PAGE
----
OMV not to shelve any of its Middle East projects - Emirates24|7

OMV not to shelve any of its Middle East projects

OMV's Middle East concerns include an ethylene cracker project in Abu Dhabi, and oil projects in Iraq and Yemen. (AFP)

Austrian oil and gas group OMV, which reported a 56 percent fall in underlying operating earnings in the fourth quarter earnings for 2008, said none of its projects in the Middle East will be shelved or dropped.

Abu Dhabi based International Petroleum Investment Company (Ipic) has a 20 per cent stake in the company.

OMV's Middle East concerns include an ethylene cracker project in Abu Dhabi, and oil projects in Iraq and Yemen. "We would go ahead with all our projects in the Middle East. None of them will be shelved," Wolfgang Ruttenstorfer, the company CEO told Emirates Business.

"We are not at all downsizing the ethylene cracker project in Abu Dhabi," Ruttenstorfer said. The OMV CEO said a refinery project in Pakistan in partnership with Ipic is also going ahead.

"We will follow a conservative financial policy this year. We will want to rely on our internal resources for investments this year," he said.

The Austrian national oil company's earnings before interest and tax fell to $385.7 million (Dh1.4 billion) in the last quarter of 2008, OMV said in a statement. OMV said earnings had also been hit by foreign exchange losses at Turkish affiliate Petrol Ofisi and reduced market demand at Borealis.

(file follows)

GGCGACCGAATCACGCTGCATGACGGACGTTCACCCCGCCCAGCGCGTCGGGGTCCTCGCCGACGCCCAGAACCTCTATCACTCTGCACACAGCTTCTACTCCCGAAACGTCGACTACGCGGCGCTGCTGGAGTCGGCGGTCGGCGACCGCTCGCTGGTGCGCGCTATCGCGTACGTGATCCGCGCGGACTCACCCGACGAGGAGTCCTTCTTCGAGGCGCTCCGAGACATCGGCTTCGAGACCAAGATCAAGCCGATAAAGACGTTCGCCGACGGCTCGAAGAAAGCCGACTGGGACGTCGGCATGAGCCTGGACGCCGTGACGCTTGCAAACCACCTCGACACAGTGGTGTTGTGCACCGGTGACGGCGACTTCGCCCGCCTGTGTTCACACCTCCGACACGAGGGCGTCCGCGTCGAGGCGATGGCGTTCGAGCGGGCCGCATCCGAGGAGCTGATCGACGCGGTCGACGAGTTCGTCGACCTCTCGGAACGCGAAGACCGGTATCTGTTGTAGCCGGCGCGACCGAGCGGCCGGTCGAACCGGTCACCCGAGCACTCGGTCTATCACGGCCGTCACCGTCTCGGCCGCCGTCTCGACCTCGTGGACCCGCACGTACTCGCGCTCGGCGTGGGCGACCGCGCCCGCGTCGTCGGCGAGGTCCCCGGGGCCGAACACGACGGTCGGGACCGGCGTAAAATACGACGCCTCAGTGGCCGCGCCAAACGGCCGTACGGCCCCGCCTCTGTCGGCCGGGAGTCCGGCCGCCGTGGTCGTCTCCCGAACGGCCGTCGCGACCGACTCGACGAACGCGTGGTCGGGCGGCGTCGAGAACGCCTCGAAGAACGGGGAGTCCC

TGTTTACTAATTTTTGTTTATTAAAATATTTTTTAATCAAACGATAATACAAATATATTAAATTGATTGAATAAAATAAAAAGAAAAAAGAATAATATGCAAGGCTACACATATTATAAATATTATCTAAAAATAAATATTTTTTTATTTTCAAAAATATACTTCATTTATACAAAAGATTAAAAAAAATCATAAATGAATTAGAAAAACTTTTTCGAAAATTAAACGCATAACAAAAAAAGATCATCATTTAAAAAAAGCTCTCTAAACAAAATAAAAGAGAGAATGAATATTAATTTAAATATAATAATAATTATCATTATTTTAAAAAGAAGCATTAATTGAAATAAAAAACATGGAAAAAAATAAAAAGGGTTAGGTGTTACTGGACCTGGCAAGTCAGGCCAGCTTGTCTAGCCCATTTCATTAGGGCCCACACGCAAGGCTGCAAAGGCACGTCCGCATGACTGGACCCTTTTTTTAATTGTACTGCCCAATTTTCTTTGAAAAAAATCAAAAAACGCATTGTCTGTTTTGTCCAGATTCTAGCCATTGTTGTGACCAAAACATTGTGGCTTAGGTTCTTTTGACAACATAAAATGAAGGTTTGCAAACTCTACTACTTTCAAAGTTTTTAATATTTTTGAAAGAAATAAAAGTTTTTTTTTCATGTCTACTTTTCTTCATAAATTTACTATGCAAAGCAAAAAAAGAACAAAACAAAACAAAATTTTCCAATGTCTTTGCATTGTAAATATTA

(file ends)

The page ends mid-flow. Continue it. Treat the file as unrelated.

"For 2009, we expect the main market drivers – crude price, refining margins and the exchange rate – to remain highly volatile," OMV said. The company will pay a dividend of €1 (Dh4.7) for 2008, down from €1.25 the previous year.

The CEO said in December he expected 2009 earnings to fall as the global economic downturn weighs down demand and oil prices fall.

OMV shares have lost over half their value in the last six months, partly on market worries about emerging European exposure.

OMV AG, central Europe's biggest oil company, posted a larger-than-expected loss in the fourth quarter on falling oil prices and predicted output growth this year on start-ups in Austria, Kazakhstan and New Zealand.

The company blamed its losses on a strong decline in oil prices.

The CEO said the new oil and projects world over will still go ahead. "We have completed the restructuring and optimisation of our western refinery operations and are developing several oil and gas fields that will lead to a production growth in 2009," Ruttenstorfer said.

 

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